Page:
NEW YORK (TheStreet) -- I recently attended the Ernst & Young World Entrepreneur Forum in Monaco, where nearly 1,000 entrepreneurs and business leaders gathered to share their views and discuss where they are finding the best investment opportunities for their businesses.
Overwhelmingly, the recurring theme was Africa -- not the politically unstable, war-torn North Africa that is in the news daily, but sub-Saharan Africa.
From those discussions and my subsequent research, I believe the continent is roughly where China was 15 years ago on the development and investment scale.
Africa comprises 54 countries, all with different political systems, risks and degrees of sophistication and infrastructure. As such, from an investor's perspective, I would recommend a broad-based mutual fund, for instance, the
Nile Pan-Africa Fund
or an exchange-trade fund such as
Market Vectors Index
to achieve this exposure.
According to former United Nations Secretary General Kofi Annan, who spoke to the group, the two largest investment opportunities are in infrastructure and energy -- two sectors that have also been identified by the Organization for Economic Co-operation and Development (see:
In terms of population, Africa, like China, has more than a billion consumers and prospects for consumer-facing companies are vast. According to an article in the
, if Africa maintains its current growth trajectory, consumers will buy $1.4 trillion worth of goods and services in 2020, roughly in line with India's projected spending and more than Russia's predicted $960 billion.
One entrepreneur -- Akram Khreis, founder and CEO of International Beverages Consultancy -- has already seized this opportunity. Khreis founded the company in 2000 after leaving
,where he served as a senior executive.
Since then, he has made the company, which is based in Jordan, a market leader providing infrastructure support for the food and beverage industry: International Beverage Consultancy now has an 80% market share in Africa and employs more than 300 people. Not bad, considering Khreis started the company with $7,000.
As entrepreneurs like Khreis continue to build businesses to tap the vast opportunities that Africa offers, I believe investors can make significant gains.
At the time of publication, the author owned shares of Pepsi.
At the time of publication the author held no positions in any of the stocks mentioned.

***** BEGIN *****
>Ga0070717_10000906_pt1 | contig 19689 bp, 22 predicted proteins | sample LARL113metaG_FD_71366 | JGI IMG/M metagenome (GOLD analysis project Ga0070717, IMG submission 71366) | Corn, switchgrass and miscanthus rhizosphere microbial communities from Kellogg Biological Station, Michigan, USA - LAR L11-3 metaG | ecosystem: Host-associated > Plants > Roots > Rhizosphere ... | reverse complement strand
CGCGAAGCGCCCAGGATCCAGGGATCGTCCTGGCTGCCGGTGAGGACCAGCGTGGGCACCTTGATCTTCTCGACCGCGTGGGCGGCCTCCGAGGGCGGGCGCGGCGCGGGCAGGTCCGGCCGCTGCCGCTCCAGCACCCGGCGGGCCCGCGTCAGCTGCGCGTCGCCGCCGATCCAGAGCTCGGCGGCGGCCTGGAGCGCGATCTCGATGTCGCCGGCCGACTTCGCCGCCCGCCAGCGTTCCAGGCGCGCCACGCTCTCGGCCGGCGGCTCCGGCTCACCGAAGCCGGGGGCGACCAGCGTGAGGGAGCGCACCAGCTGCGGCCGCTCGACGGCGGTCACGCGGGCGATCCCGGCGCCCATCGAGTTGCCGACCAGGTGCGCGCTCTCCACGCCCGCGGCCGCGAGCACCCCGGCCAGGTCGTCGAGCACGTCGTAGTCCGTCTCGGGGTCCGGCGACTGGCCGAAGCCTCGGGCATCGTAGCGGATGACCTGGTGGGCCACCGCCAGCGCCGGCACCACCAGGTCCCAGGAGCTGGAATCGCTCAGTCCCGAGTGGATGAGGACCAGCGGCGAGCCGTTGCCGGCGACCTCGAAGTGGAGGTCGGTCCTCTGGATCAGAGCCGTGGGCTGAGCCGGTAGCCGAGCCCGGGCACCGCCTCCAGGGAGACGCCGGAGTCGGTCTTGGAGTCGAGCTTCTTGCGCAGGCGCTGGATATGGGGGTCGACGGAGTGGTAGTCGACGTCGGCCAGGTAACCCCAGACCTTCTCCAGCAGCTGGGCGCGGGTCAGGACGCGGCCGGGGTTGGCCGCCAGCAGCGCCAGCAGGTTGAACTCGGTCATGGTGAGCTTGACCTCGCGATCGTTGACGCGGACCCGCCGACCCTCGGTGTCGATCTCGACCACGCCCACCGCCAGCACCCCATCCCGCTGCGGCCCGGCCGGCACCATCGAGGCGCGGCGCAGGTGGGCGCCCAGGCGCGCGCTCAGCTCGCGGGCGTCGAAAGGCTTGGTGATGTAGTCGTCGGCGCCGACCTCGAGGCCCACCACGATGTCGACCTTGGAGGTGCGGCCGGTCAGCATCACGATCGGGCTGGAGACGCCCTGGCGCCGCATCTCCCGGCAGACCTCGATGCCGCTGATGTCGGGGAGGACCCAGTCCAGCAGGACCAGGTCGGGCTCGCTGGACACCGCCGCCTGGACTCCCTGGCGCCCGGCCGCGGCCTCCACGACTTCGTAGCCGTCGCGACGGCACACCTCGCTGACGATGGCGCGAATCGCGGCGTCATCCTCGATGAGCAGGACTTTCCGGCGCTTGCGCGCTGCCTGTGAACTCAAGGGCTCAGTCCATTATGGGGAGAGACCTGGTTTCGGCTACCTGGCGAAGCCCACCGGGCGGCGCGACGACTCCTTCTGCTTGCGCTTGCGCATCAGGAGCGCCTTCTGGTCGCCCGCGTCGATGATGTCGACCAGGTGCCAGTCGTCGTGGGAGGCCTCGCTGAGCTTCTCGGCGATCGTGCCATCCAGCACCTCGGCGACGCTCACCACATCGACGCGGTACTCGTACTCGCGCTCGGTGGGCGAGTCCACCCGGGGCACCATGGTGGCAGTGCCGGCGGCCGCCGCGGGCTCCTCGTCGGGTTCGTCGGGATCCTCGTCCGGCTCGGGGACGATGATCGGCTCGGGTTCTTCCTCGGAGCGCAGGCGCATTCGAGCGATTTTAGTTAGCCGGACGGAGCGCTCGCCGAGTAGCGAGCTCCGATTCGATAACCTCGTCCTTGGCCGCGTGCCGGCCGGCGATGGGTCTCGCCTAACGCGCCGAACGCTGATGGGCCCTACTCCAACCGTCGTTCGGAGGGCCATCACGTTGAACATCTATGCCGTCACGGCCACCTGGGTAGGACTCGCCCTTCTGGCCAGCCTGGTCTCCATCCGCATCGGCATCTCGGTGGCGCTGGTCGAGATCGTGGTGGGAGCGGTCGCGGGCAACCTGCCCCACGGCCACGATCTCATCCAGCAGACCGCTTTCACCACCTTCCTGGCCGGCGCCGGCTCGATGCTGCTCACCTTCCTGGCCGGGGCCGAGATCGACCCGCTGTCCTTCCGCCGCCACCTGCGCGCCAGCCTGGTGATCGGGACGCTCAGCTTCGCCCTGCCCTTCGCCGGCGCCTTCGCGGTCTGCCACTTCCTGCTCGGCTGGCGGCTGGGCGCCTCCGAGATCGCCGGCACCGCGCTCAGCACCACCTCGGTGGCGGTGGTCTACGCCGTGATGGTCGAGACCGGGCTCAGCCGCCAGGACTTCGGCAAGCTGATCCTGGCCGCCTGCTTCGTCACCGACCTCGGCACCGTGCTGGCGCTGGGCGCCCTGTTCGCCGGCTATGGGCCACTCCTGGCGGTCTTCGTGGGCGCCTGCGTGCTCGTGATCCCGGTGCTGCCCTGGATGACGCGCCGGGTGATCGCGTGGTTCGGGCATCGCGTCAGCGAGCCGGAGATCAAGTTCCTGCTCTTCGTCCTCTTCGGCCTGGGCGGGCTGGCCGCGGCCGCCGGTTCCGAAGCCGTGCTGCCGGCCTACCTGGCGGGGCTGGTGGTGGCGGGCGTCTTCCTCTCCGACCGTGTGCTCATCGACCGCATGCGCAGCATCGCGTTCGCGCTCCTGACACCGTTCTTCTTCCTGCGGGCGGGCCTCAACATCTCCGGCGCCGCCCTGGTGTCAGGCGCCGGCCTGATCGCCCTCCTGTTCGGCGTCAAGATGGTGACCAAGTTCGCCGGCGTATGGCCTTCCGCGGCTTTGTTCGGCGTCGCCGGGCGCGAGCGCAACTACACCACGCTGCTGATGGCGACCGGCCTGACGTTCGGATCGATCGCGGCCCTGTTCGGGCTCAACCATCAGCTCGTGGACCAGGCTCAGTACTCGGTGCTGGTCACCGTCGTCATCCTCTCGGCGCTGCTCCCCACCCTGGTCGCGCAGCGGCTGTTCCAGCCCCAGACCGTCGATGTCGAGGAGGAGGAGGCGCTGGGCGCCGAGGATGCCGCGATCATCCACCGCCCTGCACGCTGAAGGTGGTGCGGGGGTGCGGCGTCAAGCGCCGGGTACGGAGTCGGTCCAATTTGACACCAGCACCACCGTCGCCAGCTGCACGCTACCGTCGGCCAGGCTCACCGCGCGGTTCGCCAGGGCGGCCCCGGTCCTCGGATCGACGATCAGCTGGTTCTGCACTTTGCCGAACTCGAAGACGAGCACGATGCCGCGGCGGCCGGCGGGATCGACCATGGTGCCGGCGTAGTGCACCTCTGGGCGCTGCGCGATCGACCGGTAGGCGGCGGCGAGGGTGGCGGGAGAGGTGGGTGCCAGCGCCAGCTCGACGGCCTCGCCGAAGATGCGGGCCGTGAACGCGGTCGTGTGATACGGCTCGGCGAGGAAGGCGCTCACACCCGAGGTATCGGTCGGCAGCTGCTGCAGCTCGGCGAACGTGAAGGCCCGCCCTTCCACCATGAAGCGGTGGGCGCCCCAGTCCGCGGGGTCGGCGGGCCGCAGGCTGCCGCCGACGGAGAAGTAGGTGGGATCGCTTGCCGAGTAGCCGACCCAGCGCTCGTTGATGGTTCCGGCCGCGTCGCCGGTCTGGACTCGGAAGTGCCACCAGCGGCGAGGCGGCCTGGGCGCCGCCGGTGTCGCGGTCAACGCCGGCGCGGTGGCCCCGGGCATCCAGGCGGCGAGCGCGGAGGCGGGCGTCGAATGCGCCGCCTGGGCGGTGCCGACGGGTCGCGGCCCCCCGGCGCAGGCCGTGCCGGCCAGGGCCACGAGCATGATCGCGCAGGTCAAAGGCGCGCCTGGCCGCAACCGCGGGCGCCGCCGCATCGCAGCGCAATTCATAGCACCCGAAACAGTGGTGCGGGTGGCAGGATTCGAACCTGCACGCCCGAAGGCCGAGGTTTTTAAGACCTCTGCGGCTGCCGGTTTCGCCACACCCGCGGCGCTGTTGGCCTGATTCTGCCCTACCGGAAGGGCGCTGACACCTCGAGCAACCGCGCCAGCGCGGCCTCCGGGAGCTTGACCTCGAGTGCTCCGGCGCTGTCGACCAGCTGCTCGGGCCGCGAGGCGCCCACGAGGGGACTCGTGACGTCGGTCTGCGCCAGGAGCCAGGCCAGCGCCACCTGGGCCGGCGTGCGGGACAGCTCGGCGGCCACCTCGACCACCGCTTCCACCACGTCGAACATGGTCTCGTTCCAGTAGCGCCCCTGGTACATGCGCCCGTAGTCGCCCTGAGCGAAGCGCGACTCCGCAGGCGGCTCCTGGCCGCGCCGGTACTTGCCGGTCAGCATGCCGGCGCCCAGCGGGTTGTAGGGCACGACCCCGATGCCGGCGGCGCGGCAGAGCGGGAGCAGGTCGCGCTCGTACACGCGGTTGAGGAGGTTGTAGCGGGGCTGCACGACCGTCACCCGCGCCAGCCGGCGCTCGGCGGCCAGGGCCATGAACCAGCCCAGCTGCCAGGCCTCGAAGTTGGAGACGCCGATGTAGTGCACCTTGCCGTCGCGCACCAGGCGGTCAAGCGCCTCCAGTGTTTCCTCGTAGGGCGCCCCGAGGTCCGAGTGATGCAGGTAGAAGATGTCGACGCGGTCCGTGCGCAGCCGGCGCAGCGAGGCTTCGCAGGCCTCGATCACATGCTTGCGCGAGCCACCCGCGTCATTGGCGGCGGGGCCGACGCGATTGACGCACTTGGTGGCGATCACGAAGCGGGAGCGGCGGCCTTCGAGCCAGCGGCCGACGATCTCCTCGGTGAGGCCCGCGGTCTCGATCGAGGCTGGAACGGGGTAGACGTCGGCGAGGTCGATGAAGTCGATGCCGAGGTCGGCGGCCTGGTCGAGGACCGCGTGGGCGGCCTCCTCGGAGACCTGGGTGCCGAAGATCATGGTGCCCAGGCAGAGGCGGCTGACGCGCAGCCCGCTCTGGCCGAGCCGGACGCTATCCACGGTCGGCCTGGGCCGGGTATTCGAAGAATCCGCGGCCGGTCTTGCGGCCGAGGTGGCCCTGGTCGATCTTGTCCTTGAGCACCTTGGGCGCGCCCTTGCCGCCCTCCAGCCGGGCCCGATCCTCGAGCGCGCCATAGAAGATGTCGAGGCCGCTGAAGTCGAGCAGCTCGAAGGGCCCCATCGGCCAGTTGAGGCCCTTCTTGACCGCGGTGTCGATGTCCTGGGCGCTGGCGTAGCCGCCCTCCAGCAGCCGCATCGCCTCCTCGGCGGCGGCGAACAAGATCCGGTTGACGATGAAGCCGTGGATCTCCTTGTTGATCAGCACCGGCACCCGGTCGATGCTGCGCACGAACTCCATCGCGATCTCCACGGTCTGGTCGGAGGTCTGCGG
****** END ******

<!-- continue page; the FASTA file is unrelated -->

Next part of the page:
Oliver Pursche is the president of GGFS, a boutique money management firm headquartered in Suffern, NY. Pursche is in charge of all business operations and serves on the firms' Investment Committee, Executive Committee and Board of Directors. Pursche is also a co-portfolio manager of the GMG Defensive Beta Fund (MPDAX).
Over the course of his career, Pursche has had the pleasure of working for venerable firms, such as PaineWebber and Neuberger Berman, as well as taking graduate courses at the University of Pennsylvania's Wharton School of Business. Most recently, Pursche published his first book,
Immigrants: Unleashing the Economic Force at our Door
Pursche is a trilingual financial services executive with more than 20 years of industry experience. His professional focus is on improving organizational structures and efficiencies, particularly in sales and the sales & marketing area. In the case of GGFS, Pursche helped four-fold AUM and five-fold revenues, as well as double profit margins from 2005 to 2013. Pursche accomplished this mainly through sales coaching, re-engineering the marketing processes and having an absolute focus on ROI.
Pursche is a frequent guest on
Fox Business News
. He also writes weekly columns for
The Wall Street Journal Trading Deck
Pursche serves on the Advisory Board of the Cherie Blair Foundation
, which focuses on helping women entrepreneurs around the world. He is a member of the New York City Ballet Serenade Society and a member of the Advisory Board at Gemini Fund Services.
Pursche lives in Fairfield, CT with his wife Virginia and their two dogs. For a more complete biography, visit
. Follow him on twitter @opursche